Free Agency Acquisitions
This offseason, the Timberwolves were able to sign several free agents who all had extensive playoff experience and were known to fans who aren’t just diehards of certain teams. The signings of Kyle Anderson, Austin Rivers and Bryn Forbes have fans excited as all three provided important traits that were lost in Gobert’s trade. These are signings that have been an encouraging step in the right direction in terms of rebuilding the depth of last season.
Unfortunately, we barely saw any of those three. Kyle Anderson has been limited due to back spasms recently, but the point remains, we have yet to see any significant contributions from free agent signings this year. Of the 745 available minutes played this season, these three signings have combined for 51 minutes, or 6.8% of available playing time. Moreover, they have a combined plus-minus of exactly 0.
At the time, these three signings seemed like guys who would contribute regularly. Obviously not at a level of 20 minutes a night, but certainly more than the tiny appearances to close out a half. Again, that will change one way or another once Anderson is healthy. However, it wouldn’t be surprising if Forbes and Rivers ended up being relegated to the role of “emergency icebreaker.”
Considering Anderson’s salary, size and versatility, there is a clear path to minutes for him unlike the other two. Forbes has logged 19 minutes this season in which he is at five under. If it weren’t for its revenue alone, Forbes would have an immaculate app for Club Trillion (where you get minutes but don’t log a single stat). Forbes’ total lack of production (0-5 shots) is not an encouraging sign. It won’t shock me when it’s inevitably high five three this week because it can get hot. The worry, though, is this game coming while he can still gain the confidence of the coaching staff, or does it come too late once the rotation has been set in stone?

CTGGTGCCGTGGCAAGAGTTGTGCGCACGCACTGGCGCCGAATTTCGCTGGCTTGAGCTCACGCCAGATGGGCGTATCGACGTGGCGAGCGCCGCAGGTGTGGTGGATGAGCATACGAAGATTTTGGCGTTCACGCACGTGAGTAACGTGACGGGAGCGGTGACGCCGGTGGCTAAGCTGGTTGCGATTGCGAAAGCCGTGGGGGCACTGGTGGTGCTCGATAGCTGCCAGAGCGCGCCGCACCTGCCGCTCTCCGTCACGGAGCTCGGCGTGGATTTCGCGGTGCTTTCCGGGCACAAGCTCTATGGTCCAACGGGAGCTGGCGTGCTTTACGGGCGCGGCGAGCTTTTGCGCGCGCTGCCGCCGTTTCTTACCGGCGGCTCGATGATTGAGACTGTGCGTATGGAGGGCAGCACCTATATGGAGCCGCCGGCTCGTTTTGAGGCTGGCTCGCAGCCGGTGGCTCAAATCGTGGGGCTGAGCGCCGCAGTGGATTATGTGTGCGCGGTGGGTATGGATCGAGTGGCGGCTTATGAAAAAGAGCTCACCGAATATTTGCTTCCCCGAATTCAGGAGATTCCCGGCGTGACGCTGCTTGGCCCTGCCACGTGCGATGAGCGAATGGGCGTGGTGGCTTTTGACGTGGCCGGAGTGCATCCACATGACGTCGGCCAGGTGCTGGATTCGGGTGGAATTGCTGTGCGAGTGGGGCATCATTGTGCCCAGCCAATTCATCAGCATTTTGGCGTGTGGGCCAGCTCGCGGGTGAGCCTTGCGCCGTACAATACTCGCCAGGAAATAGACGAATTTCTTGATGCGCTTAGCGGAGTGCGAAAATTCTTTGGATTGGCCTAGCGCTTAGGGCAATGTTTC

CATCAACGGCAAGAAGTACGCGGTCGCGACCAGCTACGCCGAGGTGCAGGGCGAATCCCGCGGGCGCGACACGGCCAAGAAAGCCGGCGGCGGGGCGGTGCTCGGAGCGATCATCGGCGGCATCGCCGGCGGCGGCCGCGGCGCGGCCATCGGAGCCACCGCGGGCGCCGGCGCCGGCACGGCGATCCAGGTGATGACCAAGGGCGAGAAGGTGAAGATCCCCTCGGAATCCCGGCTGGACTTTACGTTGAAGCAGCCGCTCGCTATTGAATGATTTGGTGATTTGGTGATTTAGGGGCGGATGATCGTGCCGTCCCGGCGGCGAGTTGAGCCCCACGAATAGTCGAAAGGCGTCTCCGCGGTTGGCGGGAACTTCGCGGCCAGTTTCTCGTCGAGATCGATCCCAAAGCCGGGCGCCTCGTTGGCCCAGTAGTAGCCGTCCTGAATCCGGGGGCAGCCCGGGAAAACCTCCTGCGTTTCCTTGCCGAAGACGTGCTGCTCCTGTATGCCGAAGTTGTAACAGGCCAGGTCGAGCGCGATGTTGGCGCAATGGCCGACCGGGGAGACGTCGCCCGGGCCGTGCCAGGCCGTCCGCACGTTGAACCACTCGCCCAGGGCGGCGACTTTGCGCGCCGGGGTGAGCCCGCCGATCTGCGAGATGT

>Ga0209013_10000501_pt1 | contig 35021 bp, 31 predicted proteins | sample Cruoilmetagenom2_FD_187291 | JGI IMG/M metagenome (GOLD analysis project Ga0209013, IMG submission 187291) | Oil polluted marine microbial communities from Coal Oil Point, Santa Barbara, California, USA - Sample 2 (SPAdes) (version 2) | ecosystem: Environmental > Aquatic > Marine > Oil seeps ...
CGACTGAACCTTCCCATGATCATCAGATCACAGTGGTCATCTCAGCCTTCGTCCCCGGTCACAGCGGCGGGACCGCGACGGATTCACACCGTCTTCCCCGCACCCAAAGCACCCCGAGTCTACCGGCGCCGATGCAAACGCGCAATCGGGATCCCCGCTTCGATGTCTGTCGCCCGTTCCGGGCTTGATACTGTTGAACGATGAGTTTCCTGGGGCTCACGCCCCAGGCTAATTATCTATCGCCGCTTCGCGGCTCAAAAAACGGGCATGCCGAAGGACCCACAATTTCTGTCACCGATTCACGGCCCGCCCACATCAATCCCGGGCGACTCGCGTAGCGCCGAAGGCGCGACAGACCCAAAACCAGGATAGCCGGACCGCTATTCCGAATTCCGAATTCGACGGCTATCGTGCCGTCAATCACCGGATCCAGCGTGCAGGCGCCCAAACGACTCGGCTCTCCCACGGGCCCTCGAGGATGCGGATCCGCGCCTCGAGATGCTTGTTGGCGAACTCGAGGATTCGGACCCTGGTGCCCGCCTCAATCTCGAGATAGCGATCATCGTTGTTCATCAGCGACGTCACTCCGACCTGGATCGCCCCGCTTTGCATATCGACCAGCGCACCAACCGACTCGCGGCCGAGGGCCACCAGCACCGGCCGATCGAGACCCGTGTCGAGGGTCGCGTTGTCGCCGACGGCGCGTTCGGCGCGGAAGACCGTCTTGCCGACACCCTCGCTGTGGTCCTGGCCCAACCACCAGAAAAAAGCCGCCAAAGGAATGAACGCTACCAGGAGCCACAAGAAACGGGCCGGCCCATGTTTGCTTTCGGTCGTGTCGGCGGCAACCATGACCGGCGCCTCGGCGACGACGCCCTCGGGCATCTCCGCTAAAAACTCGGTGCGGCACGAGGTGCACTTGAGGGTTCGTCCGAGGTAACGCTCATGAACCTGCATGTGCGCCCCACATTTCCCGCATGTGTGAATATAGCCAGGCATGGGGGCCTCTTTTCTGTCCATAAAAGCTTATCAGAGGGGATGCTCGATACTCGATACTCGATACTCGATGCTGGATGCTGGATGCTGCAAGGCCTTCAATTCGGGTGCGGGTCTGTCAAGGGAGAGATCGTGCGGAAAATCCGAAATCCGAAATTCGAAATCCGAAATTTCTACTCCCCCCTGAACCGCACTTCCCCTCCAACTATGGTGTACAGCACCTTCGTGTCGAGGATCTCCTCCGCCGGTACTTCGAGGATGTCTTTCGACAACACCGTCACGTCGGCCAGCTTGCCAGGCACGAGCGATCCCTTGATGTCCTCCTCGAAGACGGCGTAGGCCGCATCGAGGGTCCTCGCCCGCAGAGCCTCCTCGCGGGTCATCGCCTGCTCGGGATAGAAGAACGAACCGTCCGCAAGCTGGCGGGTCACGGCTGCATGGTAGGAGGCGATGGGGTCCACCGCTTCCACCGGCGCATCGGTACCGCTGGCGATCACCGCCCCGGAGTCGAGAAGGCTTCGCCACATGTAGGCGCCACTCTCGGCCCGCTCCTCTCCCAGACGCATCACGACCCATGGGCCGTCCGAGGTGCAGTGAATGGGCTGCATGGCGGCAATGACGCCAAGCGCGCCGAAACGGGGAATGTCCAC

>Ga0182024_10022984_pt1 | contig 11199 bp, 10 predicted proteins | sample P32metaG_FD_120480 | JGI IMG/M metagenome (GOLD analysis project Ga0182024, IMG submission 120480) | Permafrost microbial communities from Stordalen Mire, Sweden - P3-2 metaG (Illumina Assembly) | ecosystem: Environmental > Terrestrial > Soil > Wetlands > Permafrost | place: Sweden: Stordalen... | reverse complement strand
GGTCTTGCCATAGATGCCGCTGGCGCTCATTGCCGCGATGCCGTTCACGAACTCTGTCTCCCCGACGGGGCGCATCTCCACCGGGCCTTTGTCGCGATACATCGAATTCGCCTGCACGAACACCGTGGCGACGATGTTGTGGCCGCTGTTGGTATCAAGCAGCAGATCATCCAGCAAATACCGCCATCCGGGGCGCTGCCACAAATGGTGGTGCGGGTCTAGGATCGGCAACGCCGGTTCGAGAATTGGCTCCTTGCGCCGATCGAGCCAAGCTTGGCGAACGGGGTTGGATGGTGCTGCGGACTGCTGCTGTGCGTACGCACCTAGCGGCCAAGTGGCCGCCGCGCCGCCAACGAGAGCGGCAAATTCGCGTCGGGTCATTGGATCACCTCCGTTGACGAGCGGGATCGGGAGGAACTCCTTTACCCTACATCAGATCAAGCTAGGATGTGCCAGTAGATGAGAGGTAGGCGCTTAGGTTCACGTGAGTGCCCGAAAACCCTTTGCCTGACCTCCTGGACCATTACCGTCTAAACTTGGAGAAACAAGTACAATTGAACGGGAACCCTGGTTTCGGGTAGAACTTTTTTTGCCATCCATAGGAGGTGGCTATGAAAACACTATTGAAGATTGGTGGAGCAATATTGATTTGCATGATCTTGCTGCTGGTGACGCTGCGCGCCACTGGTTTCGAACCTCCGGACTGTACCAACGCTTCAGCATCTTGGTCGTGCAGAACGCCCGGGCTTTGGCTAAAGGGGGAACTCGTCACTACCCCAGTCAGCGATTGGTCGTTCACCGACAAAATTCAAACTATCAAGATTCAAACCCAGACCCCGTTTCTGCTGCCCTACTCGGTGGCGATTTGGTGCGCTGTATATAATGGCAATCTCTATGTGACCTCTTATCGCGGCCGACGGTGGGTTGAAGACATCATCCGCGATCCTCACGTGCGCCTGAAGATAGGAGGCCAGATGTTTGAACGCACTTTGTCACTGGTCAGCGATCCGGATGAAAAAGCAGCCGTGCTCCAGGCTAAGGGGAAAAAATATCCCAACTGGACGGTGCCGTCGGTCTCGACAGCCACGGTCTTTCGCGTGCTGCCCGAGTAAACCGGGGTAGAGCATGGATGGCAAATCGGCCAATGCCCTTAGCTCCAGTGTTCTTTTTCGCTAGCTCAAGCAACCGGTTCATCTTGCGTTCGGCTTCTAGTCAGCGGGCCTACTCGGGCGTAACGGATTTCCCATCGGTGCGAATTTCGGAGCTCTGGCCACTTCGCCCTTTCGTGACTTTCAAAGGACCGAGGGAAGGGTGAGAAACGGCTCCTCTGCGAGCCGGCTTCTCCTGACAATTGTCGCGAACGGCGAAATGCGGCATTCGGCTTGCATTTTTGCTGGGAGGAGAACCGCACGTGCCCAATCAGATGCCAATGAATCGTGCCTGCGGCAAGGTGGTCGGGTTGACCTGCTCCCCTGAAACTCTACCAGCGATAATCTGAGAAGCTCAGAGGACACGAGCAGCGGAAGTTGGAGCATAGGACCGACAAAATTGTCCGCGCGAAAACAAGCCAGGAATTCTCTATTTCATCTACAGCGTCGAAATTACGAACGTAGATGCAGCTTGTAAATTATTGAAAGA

Rivers’ path to minutes has always been more clunky, but he knows how the game works. If he is called, he must produce. So far, Rivers is at two under in nine minutes with zero points and one rebound. To be fair, the on-site minutes Rivers received were more for defensive purposes. Still, it’s surprising that it hasn’t been watched more, especially in an effort to tame some of those awful third trimesters.
We should never have expected any of these guys to be a starter, especially after the Gobert trade. However, most of us thought they would at least be contributors. As the season progresses, the possibility of Forbes and Rivers earning a regular rotation spot will likely diminish. Anthony Edwards and D’Angelo Russell won’t be losing their opening minutes anytime soon. Jaylen Nowell is on a warpath in a contract year, so good luck with that. Jordan McLaughlin is one of Coach Finch’s favorites and a constant presence on the bench. Unless the injury bug starts to hit, I don’t see many situations where Forbes or Rivers can find actual minutes.
Starting the season at 2-1 is good. This team should be 3-0, but given some of the adjustments they’re still working on, it could be worse. Anthony Edwards finally looked like the superstar we’ve come to expect against the Thunder on Sunday night. Jaden McDaniels continues to show overall improvement. Jaylen Nowell is out of blood as he chases a new contract and potentially a Sixth Man of the Year award if he continues like this.
There has been a lot to like on an individual level, but as a team there is still so much to improve. As we head into week two, keep an eye on how the team is defending and bouncing back. They don’t seem like a cohesive group yet, but it’s still very early in the process.